Head pounding… Must get water… Camelbak… There you are… I’ma just bite into this real quick…
Cans. Everywhere. Hikers passed out on the ground outside of the shelter. I’m so glad I got my bed hung BEFORE I started drinking. I make a quick roll and plop out of my hammock, and snuck over to the shelter. Awake first for some reason again, I grabbed a dead soldier and rolled up a smoke to watch the sunrise. The night had kept this patriot cool, but certainly not carbonated.
Slowly, the dead began to rise and walk again. No one else joined me in the breakfast beer, but they were happy at the amount of damage we had put in last night to the stash. Still, there were about 20 beers left for the next round of thru hikers to enjoy.
Getting to the next stop, Twiggy and I decided to pull off at a roadside deli about a mile off trail. Another one of those strange small town America towns, with a Vet clinic, some kind of truck parts machine shop, and this deli and pizza shop on alternate sides of a small white-bricked duplex. And that was it again for another 5 miles down the road.
The deli looked like a typical convenience store. Overpriced snacks, Chinglishy household and personal goods, and Great Value car “repair” items scattered inside. The one exception was the full service Deli to the right of the cash register. The menu was wider then I was tall, with dozens on dozens of items available. Twiggy was not impressed, but I certainly was.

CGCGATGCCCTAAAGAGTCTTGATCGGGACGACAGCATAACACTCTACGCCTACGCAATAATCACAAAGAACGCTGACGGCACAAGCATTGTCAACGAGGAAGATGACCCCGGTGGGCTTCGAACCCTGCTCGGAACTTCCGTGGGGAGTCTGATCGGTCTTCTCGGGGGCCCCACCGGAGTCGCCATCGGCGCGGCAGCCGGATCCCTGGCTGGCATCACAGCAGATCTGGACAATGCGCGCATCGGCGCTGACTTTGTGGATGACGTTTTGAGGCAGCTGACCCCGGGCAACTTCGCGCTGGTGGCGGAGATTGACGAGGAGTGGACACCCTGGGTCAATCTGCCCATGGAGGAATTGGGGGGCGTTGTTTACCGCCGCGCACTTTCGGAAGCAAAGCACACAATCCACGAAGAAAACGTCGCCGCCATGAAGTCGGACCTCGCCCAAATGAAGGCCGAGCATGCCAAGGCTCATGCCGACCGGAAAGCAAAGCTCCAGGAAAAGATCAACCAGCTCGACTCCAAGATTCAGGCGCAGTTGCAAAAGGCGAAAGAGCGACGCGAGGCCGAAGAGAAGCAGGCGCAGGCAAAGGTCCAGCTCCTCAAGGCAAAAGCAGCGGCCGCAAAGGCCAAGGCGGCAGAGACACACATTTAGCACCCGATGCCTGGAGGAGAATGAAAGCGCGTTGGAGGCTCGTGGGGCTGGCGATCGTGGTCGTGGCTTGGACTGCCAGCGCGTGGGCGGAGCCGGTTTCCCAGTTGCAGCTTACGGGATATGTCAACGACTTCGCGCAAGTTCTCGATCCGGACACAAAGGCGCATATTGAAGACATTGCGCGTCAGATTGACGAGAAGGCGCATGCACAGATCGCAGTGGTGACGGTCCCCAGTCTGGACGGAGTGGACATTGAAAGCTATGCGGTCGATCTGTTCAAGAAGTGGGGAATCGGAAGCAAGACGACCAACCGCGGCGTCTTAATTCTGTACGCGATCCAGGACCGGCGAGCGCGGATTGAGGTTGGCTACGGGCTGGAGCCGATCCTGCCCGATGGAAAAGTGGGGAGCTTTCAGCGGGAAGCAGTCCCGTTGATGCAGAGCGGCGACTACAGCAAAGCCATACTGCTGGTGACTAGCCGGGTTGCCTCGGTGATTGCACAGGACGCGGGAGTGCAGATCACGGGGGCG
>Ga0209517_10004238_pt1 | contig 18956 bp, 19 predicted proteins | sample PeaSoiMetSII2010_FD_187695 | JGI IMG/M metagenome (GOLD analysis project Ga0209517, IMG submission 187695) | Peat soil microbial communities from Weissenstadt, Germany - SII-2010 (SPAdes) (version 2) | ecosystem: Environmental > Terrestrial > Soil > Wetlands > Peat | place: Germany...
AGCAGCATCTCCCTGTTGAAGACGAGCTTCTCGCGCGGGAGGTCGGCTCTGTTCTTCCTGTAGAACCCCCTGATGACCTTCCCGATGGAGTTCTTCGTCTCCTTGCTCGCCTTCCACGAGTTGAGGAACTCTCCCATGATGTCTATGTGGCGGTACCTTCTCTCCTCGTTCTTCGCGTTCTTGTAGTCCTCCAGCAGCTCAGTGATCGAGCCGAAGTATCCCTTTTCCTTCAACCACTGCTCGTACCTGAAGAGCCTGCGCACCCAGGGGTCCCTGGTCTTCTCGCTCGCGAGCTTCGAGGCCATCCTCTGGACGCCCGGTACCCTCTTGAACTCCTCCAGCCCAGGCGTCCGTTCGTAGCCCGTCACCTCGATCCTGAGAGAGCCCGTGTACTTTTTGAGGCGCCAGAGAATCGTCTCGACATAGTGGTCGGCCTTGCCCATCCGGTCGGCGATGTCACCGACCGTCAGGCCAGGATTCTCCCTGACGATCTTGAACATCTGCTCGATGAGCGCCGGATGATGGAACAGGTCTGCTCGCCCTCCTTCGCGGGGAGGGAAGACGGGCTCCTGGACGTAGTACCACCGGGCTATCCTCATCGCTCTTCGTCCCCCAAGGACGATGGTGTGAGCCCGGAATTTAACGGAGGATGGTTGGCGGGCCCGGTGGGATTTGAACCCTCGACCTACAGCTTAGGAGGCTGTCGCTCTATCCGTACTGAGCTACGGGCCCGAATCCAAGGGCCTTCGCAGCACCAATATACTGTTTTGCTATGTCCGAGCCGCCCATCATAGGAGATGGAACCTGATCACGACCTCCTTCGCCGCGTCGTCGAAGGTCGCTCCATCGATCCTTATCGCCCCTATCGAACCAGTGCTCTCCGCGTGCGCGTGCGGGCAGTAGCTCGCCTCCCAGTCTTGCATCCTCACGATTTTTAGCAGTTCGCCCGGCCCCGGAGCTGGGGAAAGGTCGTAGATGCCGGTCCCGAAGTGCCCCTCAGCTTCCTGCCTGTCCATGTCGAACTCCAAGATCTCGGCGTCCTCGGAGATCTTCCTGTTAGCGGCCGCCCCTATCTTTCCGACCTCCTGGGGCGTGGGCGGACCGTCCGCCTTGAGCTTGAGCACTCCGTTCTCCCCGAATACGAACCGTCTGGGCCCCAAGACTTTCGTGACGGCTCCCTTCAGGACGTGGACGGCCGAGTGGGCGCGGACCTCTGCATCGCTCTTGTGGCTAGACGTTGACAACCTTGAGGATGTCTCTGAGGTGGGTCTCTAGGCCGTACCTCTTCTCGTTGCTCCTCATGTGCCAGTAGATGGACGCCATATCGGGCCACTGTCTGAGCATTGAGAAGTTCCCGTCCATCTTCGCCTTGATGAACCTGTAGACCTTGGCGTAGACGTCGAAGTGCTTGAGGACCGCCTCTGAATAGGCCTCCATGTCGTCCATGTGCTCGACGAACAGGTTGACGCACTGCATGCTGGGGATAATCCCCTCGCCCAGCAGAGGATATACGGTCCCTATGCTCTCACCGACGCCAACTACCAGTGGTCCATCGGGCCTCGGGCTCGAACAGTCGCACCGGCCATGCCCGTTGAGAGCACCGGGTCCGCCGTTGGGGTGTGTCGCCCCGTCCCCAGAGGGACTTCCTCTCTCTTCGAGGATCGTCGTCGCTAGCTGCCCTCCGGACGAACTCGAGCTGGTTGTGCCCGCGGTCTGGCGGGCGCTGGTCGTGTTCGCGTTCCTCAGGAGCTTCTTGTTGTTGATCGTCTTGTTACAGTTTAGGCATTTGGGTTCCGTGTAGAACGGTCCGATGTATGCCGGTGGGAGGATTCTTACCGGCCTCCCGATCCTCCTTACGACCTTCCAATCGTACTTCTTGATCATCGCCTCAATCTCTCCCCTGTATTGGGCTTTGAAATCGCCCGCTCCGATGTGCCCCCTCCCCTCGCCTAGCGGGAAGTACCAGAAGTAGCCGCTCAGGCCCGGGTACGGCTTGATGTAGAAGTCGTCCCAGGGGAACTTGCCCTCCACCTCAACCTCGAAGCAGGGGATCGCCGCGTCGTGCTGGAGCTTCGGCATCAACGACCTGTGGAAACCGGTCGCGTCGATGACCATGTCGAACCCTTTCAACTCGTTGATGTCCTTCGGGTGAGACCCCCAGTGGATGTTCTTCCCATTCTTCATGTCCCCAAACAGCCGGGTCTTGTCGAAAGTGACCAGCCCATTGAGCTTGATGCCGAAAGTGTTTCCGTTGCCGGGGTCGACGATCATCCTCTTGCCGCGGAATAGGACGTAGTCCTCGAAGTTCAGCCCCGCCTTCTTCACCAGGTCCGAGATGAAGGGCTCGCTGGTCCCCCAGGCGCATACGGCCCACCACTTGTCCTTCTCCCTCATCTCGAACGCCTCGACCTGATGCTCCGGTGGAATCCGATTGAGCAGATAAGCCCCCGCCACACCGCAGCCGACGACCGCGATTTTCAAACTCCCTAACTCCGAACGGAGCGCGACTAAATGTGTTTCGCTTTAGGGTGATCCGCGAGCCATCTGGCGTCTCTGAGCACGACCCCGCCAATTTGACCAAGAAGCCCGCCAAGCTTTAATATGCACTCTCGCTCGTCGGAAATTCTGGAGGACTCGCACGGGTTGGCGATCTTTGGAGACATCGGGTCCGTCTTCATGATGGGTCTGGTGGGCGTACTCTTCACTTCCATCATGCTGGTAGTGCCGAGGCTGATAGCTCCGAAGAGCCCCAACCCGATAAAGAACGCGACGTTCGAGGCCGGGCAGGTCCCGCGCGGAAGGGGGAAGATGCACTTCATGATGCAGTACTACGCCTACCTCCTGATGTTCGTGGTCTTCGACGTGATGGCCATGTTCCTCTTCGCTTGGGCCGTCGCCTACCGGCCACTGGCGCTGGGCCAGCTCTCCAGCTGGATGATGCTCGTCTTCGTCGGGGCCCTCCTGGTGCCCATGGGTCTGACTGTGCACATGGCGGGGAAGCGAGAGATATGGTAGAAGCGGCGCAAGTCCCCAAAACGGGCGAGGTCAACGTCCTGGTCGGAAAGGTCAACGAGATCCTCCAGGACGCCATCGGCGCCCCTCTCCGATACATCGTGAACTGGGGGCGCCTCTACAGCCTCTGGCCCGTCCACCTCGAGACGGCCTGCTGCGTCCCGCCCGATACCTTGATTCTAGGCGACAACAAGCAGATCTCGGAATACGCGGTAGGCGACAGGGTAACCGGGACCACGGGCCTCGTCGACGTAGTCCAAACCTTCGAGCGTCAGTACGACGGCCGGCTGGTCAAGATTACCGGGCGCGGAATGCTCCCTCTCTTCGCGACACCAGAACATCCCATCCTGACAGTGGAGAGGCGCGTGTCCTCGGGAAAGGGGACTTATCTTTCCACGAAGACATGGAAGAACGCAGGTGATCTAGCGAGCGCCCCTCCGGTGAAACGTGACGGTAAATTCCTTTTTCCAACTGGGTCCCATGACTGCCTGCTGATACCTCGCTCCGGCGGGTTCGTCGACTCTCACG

“You gotta get one of these breakfast sandwiches, they are killer up here in New England”
The first and most expensive one caught my eye, “The Grand Slammer”, packed with bacon, 3 eggs, ham, sausage, and a bit of cheese. Obviously, I need calories…
“Ketchup, salt, pepper?” The cashier asks me in the most neutral tone possible.
“No you can’t have ketchup with your breakfast! You put ketchup on EVERYTHING!” my Mom shouts from across the table.
“Dougy puts ketchup on his ICE CREAM” my 5-year old sister says, waving her fork at me.
“Mom, but I LOVE ketchup. I want to marry it! So why can’t I eat it on whatever I want?”
“Darling, you put it on turkey sandwiches, your macaroni and cheese, potato chips, broccoli, I don’t know what you don’t eat it with!”
“ICE CREAMMMM!!!” my other sister shouts, hurling a spoonful of scrambled eggs violently into the air.
“Ketchup? Salt? Pepper?” she enunciates.
I ponder over the course of my life so far up to this point. That deep elementary-age nag, my early obsessions with the red sugar sauce, pulls me away from the decision. Alas, somehow I muster the strength to say
A bagel is launched into a toaster, while various meats and the eggs are prepared. With lightning speed, the bagel pops just ever slightly toasted, a thin layer of catsup, salt and pepper hastily applied followed by the filling. I greedily snatch the sandwich from her hands.
Twiggy and I sat down to eat our breakfasts, making quick work of our New England delicacies. Whilst shredding our meals, Minnataur and her Uncles showed up, having just given her a very long and relaxing break from the trail. Good as new and ready to hike on again, she made a quick hello and was back out onto the trail.
We got to the next shelter and stopped for a break, only to “smell the impending doom” that was soon to come.